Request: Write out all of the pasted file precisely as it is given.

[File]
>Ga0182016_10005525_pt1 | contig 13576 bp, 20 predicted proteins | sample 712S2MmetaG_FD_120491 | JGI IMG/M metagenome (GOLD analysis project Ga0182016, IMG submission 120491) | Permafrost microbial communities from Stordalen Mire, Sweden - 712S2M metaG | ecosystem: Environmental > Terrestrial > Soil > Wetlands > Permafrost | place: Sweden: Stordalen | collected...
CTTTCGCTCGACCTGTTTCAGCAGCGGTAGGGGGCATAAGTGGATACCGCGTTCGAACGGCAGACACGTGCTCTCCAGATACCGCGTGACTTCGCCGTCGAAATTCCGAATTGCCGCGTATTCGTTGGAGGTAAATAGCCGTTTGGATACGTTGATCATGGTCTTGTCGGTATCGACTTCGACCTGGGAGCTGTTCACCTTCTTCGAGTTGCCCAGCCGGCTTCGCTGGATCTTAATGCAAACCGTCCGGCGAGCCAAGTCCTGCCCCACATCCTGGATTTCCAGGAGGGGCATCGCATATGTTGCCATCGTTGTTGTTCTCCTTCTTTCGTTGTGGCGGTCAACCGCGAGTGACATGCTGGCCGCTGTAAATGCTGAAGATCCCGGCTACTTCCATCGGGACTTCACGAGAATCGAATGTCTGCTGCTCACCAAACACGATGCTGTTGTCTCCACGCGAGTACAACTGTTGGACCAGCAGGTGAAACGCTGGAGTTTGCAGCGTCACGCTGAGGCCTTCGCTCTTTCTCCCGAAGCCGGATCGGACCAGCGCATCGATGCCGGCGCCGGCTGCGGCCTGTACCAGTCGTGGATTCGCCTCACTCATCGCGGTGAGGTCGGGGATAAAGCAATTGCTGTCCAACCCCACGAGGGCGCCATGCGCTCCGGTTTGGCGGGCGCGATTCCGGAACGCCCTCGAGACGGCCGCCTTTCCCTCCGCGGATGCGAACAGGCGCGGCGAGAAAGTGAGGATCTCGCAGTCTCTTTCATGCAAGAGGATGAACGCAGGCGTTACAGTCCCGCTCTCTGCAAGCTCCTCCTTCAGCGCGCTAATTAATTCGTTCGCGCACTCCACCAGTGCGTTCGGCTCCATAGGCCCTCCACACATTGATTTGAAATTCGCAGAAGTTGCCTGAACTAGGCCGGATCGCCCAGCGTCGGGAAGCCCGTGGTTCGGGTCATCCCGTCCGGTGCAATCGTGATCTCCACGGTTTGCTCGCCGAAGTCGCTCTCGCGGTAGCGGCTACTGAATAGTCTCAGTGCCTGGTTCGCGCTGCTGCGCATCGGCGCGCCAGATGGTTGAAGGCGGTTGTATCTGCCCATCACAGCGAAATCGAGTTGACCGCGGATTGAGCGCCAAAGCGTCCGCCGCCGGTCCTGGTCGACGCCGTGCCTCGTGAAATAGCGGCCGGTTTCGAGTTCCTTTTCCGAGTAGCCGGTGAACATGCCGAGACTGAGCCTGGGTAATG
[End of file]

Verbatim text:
>Ga0182016_10005525_pt1 | contig 13576 bp, 20 predicted proteins | sample 712S2MmetaG_FD_120491 | JGI IMG/M metagenome (GOLD analysis project Ga0182016, IMG submission 120491) | Permafrost microbial communities from Stordalen Mire, Sweden - 712S2M metaG | ecosystem: Environmental > Terrestrial > Soil > Wetlands > Permafrost | place: Sweden: Stordalen | collected...
CTTTCGCTCGACCTGTTTCAGCAGCGGTAGGGGGCATAAGTGGATACCGCGTTCGAACGGCAGACACGTGCTCTCCAGATACCGCGTGACTTCGCCGTCGAAATTCCGAATTGCCGCGTATTCGTTGGAGGTAAATAGCCGTTTGGATACGTTGATCATGGTCTTGTCGGTATCGACTTCGACCTGGGAGCTGTTCACCTTCTTCGAGTTGCCCAGCCGGCTTCGCTGGATCTTAATGCAAACCGTCCGGCGAGCCAAGTCCTGCCCCACATCCTGGATTTCCAGGAGGGGCATCGCATATGTTGCCATCGTTGTTGTTCTCCTTCTTTCGTTGTGGCGGTCAACCGCGAGTGACATGCTGGCCGCTGTAAATGCTGAAGATCCCGGCTACTTCCATCGGGACTTCACGAGAATCGAATGTCTGCTGCTCACCAAACACGATGCTGTTGTCTCCACGCGAGTACAACTGTTGGACCAGCAGGTGAAACGCTGGAGTTTGCAGCGTCACGCTGAGGCCTTCGCTCTTTCTCCCGAAGCCGGATCGGACCAGCGCATCGATGCCGGCGCCGGCTGCGGCCTGTACCAGTCGTGGATTCGCCTCACTCATCGCGGTGAGGTCGGGGATAAAGCAATTGCTGTCCAACCCCACGAGGGCGCCATGCGCTCCGGTTTGGCGGGCGCGATTCCGGAACGCCCTCGAGACGGCCGCCTTTCCCTCCGCGGATGCGAACAGGCGCGGCGAGAAAGTGAGGATCTCGCAGTCTCTTTCATGCAAGAGGATGAACGCAGGCGTTACAGTCCCGCTCTCTGCAAGCTCCTCCTTCAGCGCGCTAATTAATTCGTTCGCGCACTCCACCAGTGCGTTCGGCTCCATAGGCCCTCCACACATTGATTTGAAATTCGCAGAAGTTGCCTGAACTAGGCCGGATCGCCCAGCGTCGGGAAGCCCGTGGTTCGGGTCATCCCGTCCGGTGCAATCGTGATCTCCACGGTTTGCTCGCCGAAGTCGCTCTCGCGGTAGCGGCTACTGAATAGTCTCAGTGCCTGGTTCGCGCTGCTGCGCATCGGCGCGCCAGATGGTTGAAGGCGGTTGTATCTGCCCATCACAGCGAAATCGAGTTGACCGCGGATTGAGCGCCAAAGCGTCCGCCGCCGGTCCTGGTCGACGCCGTGCCTCGTGAAATAGCGGCCGGTTTCGAGTTCCTTTTCCGAGTAGCCGGTGAACATGCCGAGACTGAGCCTGGGTAATG